A third trigger could be a more general reversal in risk appetite. Such a reversal could reflect a range of factors, including disappointing profits, the drag of the contraction phase of financial cycles where these have turned, a souring of sentiment vis-à-vis EMEs, or untoward political events threatening stability in some large economies. From this perspective, recent events in the euro area are a source of concern, as reflected in the widening of spreads on Italian and Spanish bonds. In contrast to the snapback scenario, this third trigger would usher in a further compression of term premia in those core sovereign markets that benefited from a flight to safety.

Indeed, in April signs of strain did emerge in the most vulnerable EMEs, beginning in Argentina and Turkey, as the US dollar began to appreciate and financial conditions in international markets started to tighten. At the time of writing, it is too early to tell whether the strains will remain contained or will spread further. Most EMEs are better placed to confront financial stress now than they were in the mid-1990s. They have taken steps to strengthen their defences, by building reserves, adopting more systematic macroprudential measures (Chapter IV), improving their current account positions and adopting more flexible exchange rate regimes. This should provide them with some more room for manoeuvre were global financial conditions to tighten further.

Nevertheless, some pitfalls remain. The shift in the pattern of financial intermediation towards greater borrowing through the bond market has reduced rollover risk but introduced greater duration risk. Portfolio investors with limited tolerance for losses may amplify price fluctuations should they attempt to reduce exposures simultaneously. More generally, non-banks have been the largest borrowers; if they found themselves under financial strain, they might curtail operations and employment. A slowdown in the real economy may be the risk to watch for if EMEs continue to experience tightening financial conditions.

Looking further ahead, if the global economy successfully navigates the choppy waters just described, the expansion could continue. But then, almost inevitably, supported by easy financial conditions, financial imbalances and, above all, the aggregate debt-to-GDP ratio could rise further. Financial market complacency, low volatility and excessive risk-taking would continue. Limited market discipline would induce further poor resource allocation, including through the survival of ultimately unprofitable firms and weaker incentives for sovereigns to ensure fiscal space. All this would make the subsequent adjustment more painful. Such a further rise in global debt would be especially worrying (Chapter I). Not only would it make it harder to raise interest rates to more normal levels without threatening the expansion, given the associated rise in debt service burdens - a kind of "debt trap". It would also narrow the room for manoeuvre to address any downturn, which will come sooner or later.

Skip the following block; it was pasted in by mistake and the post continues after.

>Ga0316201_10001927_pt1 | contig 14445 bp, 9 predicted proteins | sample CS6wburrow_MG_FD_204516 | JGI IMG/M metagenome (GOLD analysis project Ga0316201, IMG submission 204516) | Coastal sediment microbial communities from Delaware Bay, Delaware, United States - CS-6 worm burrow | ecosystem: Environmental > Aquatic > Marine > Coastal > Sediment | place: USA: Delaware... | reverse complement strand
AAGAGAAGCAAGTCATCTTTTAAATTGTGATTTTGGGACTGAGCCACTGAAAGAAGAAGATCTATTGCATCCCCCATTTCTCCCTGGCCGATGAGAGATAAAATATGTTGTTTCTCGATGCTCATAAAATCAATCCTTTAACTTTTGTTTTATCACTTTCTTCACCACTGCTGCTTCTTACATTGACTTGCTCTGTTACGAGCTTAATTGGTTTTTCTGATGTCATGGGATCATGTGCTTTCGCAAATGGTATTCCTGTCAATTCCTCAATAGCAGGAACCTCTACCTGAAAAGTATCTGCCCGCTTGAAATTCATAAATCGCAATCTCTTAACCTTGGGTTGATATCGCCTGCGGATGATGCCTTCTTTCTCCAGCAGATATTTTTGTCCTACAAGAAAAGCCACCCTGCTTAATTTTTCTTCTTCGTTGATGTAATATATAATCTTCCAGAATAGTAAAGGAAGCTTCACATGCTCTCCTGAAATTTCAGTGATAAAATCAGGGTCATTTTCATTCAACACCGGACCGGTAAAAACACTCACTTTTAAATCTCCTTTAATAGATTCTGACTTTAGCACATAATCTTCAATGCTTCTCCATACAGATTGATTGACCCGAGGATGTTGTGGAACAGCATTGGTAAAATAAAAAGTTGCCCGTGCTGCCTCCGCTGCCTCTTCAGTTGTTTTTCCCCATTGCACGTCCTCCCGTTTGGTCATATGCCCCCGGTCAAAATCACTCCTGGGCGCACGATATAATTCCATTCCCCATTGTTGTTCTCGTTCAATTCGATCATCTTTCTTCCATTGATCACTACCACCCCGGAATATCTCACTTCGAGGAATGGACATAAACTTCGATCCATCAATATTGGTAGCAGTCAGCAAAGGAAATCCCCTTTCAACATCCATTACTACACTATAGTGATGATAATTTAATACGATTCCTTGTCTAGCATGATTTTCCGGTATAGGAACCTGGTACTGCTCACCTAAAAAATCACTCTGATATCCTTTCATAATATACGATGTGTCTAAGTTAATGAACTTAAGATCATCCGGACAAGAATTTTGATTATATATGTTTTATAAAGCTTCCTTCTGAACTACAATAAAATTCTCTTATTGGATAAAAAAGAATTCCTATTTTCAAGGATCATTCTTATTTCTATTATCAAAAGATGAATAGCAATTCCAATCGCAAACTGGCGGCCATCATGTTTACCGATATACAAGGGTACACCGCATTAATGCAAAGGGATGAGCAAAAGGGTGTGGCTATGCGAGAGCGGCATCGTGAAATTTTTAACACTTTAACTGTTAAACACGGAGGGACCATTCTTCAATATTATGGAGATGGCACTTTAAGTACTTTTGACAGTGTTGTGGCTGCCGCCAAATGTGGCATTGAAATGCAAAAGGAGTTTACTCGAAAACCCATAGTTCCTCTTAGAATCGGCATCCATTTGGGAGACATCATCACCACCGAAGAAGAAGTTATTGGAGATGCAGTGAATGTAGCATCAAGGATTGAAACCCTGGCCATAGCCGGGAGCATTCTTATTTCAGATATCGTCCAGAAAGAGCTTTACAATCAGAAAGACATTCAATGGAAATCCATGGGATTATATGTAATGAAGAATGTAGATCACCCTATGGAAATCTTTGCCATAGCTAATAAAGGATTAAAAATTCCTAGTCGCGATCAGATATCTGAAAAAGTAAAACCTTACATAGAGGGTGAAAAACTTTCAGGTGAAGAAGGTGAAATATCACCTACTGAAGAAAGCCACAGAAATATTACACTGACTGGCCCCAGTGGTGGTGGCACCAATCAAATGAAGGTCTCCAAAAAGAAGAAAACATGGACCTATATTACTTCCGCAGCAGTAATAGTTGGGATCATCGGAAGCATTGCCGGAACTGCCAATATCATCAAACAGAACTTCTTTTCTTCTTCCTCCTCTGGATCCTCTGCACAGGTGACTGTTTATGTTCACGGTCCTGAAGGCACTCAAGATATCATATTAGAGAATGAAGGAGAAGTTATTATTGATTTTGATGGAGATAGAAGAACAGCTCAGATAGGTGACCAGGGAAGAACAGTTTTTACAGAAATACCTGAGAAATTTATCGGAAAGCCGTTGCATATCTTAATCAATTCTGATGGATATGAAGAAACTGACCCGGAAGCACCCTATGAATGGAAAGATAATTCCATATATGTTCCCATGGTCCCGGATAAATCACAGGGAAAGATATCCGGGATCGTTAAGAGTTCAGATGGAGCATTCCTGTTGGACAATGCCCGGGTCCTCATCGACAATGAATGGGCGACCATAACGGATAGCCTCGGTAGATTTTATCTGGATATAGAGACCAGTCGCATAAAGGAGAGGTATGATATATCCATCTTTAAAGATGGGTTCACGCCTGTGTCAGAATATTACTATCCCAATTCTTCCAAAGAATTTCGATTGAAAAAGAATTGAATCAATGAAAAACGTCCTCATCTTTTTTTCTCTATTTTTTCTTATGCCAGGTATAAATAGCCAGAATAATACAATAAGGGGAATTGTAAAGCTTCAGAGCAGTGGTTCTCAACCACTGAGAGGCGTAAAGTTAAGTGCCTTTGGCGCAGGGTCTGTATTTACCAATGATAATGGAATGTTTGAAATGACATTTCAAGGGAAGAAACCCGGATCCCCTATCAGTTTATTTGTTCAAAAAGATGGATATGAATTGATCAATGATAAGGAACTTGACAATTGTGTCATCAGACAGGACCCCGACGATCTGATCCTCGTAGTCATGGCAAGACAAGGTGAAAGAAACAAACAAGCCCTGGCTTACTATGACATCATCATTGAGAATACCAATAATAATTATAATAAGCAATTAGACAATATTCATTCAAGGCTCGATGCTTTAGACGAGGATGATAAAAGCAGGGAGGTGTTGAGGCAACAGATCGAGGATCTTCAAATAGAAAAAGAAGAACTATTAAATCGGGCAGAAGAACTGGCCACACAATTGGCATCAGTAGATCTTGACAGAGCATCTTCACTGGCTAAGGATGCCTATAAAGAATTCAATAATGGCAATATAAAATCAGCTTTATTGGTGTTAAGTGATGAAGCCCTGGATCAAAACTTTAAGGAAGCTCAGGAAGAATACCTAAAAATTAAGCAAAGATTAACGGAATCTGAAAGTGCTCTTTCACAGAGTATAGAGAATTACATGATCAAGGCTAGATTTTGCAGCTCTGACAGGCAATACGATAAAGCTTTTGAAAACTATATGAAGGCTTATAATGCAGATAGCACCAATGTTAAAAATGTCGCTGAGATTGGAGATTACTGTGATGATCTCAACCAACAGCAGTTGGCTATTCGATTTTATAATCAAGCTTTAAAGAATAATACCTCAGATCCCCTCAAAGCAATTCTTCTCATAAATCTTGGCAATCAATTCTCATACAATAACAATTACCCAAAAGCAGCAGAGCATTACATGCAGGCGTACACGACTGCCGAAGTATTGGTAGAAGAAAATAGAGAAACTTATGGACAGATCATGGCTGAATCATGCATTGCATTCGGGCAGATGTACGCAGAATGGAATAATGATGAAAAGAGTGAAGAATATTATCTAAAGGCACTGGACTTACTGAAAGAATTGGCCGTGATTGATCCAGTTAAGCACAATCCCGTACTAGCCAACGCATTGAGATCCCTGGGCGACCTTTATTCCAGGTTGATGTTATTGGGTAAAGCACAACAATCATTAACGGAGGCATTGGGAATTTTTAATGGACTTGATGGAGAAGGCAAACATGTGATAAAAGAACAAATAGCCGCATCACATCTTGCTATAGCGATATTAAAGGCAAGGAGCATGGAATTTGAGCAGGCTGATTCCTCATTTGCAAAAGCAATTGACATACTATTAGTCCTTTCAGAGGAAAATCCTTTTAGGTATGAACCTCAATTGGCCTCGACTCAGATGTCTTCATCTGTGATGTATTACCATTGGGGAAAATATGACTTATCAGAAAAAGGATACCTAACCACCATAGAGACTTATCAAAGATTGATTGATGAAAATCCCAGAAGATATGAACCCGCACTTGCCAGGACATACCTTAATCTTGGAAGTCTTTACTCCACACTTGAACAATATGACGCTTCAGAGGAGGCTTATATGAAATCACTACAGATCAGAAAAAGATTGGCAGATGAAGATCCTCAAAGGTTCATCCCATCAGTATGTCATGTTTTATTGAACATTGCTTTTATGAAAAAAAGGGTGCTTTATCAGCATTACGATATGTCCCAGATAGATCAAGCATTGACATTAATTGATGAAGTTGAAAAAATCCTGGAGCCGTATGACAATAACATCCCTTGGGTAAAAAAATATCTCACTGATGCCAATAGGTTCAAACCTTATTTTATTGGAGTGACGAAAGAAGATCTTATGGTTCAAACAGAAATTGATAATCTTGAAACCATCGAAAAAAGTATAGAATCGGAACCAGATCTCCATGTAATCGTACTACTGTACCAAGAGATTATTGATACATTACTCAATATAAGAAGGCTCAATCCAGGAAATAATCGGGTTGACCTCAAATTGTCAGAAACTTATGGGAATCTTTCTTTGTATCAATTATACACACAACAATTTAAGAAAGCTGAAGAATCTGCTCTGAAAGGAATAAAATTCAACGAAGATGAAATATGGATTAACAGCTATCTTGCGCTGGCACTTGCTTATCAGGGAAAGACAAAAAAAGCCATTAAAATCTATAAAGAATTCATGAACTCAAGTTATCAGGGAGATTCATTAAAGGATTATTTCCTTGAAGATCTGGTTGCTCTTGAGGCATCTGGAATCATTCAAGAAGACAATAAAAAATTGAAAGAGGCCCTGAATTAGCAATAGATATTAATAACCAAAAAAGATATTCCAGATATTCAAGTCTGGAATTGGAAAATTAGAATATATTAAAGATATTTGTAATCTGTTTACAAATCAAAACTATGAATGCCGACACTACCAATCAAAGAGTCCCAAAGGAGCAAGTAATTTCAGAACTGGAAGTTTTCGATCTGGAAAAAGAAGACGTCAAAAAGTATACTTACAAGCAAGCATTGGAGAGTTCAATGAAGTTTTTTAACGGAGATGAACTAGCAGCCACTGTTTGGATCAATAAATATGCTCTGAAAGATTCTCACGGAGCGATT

What can policy do to ensure the current expansion is more sustainable and balanced? The question is especially pressing, given that compared with pre-crisis the room for policy manoeuvre has indeed narrowed considerably (Graph E.3). Public sector debt in relation to GDP has increased further, constraining fiscal policy (left-hand panel). At the same time, interest rates are significantly lower, constraining monetary policy - a phenomenon exacerbated in advanced economies by the much larger central bank balance sheets (centre panel). Building room is a priority.

There are several possible lines of action that, if combined, would support each other (Chapter I). Their common theme is to focus firmly on longer horizons, since both monetary and fiscal expansions work to a considerable extent by borrowing demand from the future. And when the future becomes today, there is inevitably a price to be paid. This puts a premium on taking advantage of the current highly favourable conditions to redress the balance. Such policy adjustments would be consistent with the implementation of a broader macro-financial stability framework, in which the various policies would work in tandem to ensure macroeconomic and financial stability while raising long-term sustainable growth (Chapter IV).